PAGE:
Teachers aren’t doctors, so should they be involved in diagnosing ADHD?
Yes, because they’ve got the data! Teachers have the frame of reference necessary to contribute to a diagnosis.
Currently, ADHD can be measured and assessed only in behavioral terms. Doctors and psychologists determine if children and adults might have ADHD by examining their behavior. There is no blood test, and brain imaging techniques are in their infancy.
One office visit, typically in a one-on-one setting, won’t give the clinician enough information to determine whether ADHD is a probable diagnosis. So what do clinicians do? They ask the parents, the children, and the teachers for their input.
ADHD experts have developed structured rating forms to gather information about children’s ability to focus and regulate their attention and behavior. They ask the people who observe the children on a daily basis to rate the children on how they do behaviorally. The teachers supply data for the clinician to consider.
The teacher’s perspective is critical. Teachers have a controlled, structured setting in which to observe a child’s attention to learning objectives. These objectives might not be the first priority of the child, so there is a natural laboratory setting for assessing how well a child can regulate his or her attention, according to outside demands. In fact, research shows that teachers develop very accurate “radar” for all sorts of learning difficulties. They may not know what the cause is, but they are excellent at determining when there are barriers to learning. Clinicians depend on teachers because they are such reliable reporters of behavior and attention.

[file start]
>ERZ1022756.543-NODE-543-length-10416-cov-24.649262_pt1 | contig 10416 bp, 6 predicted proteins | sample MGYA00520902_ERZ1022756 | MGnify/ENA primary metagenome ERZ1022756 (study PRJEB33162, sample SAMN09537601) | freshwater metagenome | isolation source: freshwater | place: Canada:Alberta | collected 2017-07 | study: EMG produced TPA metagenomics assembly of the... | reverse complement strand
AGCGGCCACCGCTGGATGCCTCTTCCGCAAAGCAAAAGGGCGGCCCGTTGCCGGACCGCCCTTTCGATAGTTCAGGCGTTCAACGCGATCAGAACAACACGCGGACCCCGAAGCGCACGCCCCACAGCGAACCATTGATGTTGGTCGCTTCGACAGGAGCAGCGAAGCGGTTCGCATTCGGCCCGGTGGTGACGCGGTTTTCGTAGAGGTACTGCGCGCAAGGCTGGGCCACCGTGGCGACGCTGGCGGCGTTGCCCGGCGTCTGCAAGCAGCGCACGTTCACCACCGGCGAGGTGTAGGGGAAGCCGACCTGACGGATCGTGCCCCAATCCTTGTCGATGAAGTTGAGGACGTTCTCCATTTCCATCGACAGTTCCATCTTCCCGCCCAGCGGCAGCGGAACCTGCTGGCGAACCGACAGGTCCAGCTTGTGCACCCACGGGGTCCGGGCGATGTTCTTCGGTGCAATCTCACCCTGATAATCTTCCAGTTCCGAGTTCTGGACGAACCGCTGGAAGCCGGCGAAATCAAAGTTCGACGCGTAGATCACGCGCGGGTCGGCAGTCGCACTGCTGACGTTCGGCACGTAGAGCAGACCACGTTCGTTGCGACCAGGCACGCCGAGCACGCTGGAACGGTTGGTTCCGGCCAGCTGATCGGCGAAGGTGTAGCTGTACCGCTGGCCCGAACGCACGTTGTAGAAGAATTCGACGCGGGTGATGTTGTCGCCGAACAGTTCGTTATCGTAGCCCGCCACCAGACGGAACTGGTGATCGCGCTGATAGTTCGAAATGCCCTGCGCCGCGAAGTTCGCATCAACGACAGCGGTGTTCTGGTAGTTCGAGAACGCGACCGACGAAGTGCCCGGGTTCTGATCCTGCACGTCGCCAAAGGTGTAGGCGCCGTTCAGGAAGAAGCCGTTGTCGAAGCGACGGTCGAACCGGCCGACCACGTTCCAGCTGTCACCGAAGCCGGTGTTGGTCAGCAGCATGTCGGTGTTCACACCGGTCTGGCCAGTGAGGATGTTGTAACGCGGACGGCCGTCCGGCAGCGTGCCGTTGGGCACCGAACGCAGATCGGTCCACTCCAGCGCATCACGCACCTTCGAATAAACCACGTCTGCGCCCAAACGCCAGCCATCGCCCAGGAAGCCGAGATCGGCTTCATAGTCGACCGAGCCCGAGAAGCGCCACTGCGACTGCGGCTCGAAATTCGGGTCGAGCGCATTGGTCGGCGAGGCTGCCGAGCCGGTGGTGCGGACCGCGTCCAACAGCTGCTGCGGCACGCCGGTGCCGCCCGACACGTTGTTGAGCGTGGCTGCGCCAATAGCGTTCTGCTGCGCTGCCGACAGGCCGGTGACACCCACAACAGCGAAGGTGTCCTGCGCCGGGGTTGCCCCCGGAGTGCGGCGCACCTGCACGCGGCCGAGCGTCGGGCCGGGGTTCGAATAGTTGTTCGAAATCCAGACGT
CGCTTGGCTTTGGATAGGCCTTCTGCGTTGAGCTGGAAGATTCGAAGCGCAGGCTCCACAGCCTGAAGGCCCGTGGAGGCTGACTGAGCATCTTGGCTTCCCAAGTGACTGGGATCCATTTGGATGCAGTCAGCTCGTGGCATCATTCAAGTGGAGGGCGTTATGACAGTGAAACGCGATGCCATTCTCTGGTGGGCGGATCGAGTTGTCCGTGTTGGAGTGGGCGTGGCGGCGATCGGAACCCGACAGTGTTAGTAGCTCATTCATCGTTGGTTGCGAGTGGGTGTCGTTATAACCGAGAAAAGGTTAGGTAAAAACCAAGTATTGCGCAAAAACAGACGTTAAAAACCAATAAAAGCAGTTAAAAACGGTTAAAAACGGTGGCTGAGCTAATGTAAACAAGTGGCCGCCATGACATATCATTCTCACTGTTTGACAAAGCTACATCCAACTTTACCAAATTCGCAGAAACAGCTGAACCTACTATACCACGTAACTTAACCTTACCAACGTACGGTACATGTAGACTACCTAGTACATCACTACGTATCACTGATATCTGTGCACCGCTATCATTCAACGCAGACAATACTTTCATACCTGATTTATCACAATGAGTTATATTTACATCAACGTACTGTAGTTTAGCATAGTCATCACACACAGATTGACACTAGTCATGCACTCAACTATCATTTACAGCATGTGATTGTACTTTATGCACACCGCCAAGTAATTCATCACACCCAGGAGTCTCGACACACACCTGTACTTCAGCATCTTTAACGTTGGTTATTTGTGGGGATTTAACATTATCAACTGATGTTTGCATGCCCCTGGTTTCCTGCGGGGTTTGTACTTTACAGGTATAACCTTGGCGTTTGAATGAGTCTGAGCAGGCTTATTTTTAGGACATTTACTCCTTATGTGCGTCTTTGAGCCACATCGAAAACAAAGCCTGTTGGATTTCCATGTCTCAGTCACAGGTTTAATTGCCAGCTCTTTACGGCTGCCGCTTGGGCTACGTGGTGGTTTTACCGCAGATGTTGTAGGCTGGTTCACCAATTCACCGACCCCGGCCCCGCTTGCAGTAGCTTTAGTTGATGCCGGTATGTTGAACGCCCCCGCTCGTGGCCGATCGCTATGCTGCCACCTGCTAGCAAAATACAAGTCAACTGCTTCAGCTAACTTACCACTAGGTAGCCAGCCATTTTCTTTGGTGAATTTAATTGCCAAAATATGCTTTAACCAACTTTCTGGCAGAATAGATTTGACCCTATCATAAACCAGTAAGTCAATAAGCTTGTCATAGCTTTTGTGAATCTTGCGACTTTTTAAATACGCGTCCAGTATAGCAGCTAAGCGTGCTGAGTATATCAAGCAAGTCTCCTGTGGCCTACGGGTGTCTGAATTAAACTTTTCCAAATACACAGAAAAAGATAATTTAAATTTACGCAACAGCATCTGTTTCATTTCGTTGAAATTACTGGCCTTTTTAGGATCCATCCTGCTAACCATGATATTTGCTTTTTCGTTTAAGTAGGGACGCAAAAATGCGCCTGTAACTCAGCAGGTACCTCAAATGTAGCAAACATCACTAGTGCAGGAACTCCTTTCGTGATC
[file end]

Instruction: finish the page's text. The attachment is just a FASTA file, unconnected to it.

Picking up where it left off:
Parents are also excellent observers, but their settings are not as controlled. Parents are more likely to adapt and cope with behavior and attention differences. In fact, studies show that many parents place a high priority on maintaining harmony in the family system and sometimes lose a frame of reference about how much they are doing to maintain a child’s focus and attention. We also know that ADHD can be genetic. Parents may see their child’s behavior as remarkably similar to their own, and miss how challenging these patterns can be in another setting.
Thus teachers have an important role in diagnosis. But be sure that you don’t over-depend on any one source. Some teachers’ structure is so rigid that any child would bust loose! Check several sources, and use all available data to move forward to help your child.